My son gave me a tough-love talk about my writing at a wedding reception this past Saturday afternoon. We were in Iowa together for my wife’s nephew and Darien took a few moments to express doubts about book he is helping me self-publish.
While he is a big supporter of the blog, he worries that a collection of past blog essays devoted to Trump and the Trump Resistance turns the president into a bigger-than-life figure. Doesn’t comparing Trump to (among many others) Willie Stark, King Lear, Macbeth, Milton’s Satan, and Melville’s Confidence Man make a boring man interesting? If you want to understand Trump, my businessman son informed me, hang out with a group of “Wall Street bros” and you’ll see that he’s motivated by nothing more complicated than “my steak is bigger than your steak.”
In other words, Trump perpetually engages in primitive dominance rituals and, unlike these literary figures, that’s all that there is to him. We see none of Satan’s expressed doubts and self-loathing, none of Macbeth’s existential despair, none of Lear’s capacity for redemption.
Darien’s point, which I take seriously, reminds me of John Arbuthnot criticizing Alexander Pope for satirizing Lord John Hervey, a scandal-mongering courtier. When Pope declares that he will compare Hervey to Emperor Nero’s eunuch lover Sporus and make him his next target, he imagines Arbuthnot objecting. Pope speaks first, then Arbuthnot:
Let Sporus tremble—"What? that thing of silk,
Sporus, that mere white curd of ass's milk?
Satire or sense, alas! can Sporus feel?
Who breaks a butterfly upon a wheel?"
Yet let me flap this bug with gilded wings,
This painted child of dirt that stinks and stings…
Am I indeed breaking a butterfly on a wheel in my many blog posts about Trump? It’s certainly possible.
Actually, since one of the most powerful men in the world can’t be dismissed as a butterfly, a work that parallels Darien’s criticism more exactly may be a Borges short story in which a detective turns a crime into something much more complicated than it actually is. In “Death and the Compass,” a rabbi poring over ancient texts in a hotel room has been stabbed in what appears to be a random murder. Detective Treviranus, resembling Scotland Yard’s Tobias Gregson in the Sherlock Holmes stories, thinks the murderer blundered into the wrong room since there were jewels to be stolen in the room next door. The Sherlock-like Lonnrot will have none of it:
“There’s no need to look for a Chimera, or a cat with three legs,” Treviranus was saying as he brandished an imperious cigar. “We all know that the Tetrarch of Galilee is the possessor of the finest sapphires in the world. Someone, intending to steal them, came in here by mistake. Yarmolinsky got up; the robber had to kill him. What do you think?”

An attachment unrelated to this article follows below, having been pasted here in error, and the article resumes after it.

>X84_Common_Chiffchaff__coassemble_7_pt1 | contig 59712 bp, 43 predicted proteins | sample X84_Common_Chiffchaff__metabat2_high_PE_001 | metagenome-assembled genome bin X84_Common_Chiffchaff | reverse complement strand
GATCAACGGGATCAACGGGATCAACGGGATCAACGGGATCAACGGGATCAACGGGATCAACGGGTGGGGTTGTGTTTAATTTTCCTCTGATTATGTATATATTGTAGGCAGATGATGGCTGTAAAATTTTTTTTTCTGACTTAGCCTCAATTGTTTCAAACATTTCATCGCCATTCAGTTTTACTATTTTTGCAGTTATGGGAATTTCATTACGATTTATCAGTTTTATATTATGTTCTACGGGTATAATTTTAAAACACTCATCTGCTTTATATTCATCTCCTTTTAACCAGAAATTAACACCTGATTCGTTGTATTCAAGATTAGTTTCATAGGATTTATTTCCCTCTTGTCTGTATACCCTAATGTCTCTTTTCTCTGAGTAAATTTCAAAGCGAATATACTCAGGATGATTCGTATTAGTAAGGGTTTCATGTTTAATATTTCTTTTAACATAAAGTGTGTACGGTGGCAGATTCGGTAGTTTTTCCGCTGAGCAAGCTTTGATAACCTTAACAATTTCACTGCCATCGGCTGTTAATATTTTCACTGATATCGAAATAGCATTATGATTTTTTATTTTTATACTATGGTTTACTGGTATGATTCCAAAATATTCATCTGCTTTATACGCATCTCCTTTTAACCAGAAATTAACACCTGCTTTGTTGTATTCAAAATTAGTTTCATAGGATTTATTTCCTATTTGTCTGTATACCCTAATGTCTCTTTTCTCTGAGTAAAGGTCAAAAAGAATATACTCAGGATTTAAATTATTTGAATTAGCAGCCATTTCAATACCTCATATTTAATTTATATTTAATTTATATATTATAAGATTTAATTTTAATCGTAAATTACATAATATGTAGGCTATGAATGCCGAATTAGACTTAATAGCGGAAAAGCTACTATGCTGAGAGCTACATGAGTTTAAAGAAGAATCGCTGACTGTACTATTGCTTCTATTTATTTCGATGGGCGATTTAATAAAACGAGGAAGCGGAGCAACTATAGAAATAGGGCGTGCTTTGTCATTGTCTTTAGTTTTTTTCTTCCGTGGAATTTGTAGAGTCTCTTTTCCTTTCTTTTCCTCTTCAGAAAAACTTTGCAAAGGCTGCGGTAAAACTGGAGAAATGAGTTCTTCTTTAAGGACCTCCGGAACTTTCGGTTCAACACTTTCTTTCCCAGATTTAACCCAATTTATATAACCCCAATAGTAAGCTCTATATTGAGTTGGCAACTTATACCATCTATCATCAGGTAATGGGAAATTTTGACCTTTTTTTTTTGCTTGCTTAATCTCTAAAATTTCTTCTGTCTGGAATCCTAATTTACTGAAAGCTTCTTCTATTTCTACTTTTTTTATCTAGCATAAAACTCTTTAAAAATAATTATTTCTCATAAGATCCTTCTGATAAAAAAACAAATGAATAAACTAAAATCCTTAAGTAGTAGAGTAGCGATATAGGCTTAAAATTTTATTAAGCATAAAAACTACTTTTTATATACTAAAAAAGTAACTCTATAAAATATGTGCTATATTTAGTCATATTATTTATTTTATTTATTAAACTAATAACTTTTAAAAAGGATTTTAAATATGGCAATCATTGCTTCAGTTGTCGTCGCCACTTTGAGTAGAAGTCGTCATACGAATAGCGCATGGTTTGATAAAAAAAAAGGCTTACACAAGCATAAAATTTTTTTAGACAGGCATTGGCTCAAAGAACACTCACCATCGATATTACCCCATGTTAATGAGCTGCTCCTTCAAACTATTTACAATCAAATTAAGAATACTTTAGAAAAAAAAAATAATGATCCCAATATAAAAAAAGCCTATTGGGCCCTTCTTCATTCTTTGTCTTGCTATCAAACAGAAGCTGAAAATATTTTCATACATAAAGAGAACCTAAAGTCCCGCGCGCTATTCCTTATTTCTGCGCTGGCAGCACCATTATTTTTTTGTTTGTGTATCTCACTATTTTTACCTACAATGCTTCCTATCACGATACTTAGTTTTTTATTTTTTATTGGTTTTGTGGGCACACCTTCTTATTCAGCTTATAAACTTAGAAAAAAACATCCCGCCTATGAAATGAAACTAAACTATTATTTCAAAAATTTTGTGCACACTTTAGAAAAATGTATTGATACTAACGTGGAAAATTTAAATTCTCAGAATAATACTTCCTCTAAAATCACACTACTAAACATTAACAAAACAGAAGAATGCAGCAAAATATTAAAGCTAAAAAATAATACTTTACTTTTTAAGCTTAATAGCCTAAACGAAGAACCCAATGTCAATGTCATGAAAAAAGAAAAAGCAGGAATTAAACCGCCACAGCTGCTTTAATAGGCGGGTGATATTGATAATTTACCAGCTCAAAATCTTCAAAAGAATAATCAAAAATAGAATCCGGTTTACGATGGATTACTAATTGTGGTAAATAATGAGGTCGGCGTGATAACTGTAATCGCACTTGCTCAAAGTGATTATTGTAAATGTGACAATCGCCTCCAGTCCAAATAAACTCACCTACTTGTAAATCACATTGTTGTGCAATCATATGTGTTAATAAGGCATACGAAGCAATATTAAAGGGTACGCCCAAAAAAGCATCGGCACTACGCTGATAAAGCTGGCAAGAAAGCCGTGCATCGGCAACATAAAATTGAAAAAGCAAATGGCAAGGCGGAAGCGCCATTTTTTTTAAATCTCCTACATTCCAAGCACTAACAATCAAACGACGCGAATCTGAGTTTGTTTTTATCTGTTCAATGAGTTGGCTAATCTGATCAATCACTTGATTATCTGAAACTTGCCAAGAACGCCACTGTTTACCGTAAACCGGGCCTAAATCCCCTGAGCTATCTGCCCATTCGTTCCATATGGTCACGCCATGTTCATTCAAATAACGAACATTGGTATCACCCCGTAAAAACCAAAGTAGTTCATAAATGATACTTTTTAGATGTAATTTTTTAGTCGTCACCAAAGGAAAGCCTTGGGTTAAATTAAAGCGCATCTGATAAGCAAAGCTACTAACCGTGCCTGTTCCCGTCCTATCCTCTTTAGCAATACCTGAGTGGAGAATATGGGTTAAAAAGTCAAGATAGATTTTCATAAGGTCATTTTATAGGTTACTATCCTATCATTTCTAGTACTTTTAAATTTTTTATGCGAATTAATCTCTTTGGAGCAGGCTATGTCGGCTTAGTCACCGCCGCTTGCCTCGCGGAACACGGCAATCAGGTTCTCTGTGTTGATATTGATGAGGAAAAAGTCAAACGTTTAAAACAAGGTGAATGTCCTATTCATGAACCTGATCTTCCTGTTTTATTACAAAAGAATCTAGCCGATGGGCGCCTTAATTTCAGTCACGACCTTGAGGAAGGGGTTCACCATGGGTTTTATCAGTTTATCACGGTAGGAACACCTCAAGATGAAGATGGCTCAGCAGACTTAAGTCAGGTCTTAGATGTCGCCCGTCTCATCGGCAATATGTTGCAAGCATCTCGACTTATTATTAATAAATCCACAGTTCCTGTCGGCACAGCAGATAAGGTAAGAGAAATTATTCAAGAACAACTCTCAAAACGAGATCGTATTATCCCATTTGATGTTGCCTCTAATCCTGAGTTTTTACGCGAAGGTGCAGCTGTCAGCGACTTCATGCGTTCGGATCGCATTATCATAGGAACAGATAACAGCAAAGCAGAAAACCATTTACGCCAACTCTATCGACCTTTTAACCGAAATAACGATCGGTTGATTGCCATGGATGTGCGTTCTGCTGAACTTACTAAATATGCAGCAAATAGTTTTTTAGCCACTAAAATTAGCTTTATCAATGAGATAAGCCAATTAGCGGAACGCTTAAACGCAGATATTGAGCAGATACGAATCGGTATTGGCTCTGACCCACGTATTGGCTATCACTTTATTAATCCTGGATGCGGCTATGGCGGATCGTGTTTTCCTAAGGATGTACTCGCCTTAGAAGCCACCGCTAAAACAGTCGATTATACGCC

“It’s possible, but not interesting,” Lonnrot answered. “You will reply that reality hasn’t the slightest need to be of interest. And I’ll answer you that reality may avoid the obligation to be interesting, but that hypotheses may not. In the hypothesis you have postulated, chance intervenes largely. Here lies a dead rabbi; I should prefer a purely rabbinical explanation; not the imaginary mischances of an imaginary robber.”
Something similar could be said about literature, which also has the obligation to be interesting, even if reality doesn’t.
Treviranus is understandably annoyed. “I am not interested in rabbinical explanations,” he says. “I am interested in the capture of the man who stabbed this unknown person.”
In Arthur Conan Doyle’s Study in Scarlet, Inspector Gregson sees “Rache” written on the wall next to a murder victim and assumes that a woman named Rachel is involved. The perceptive Holmes, by contrast, figures out that “Rache” is actually the German word for revenge.
In the Borges short story, however, the Gregson figure turns out to be right: the murderer did in fact stumble into the wrong room. In a further twist, the robber chief who ordered the theft sees what Lonrot is up to and feeds him with false clues to encourage him in his elaborate theories. In the end, he lures the detective to an out-of-the-way locale and, after revealing what he has done, shoots him.
I’ll further pursue whether I am a Lonrot when it comes to Trump in a further post. The question is worth exploring since the media too has been accused of something similar, giving so much attention to this “painted child of dirt that stinks and stings” that it helped elevate him. Stay tuned.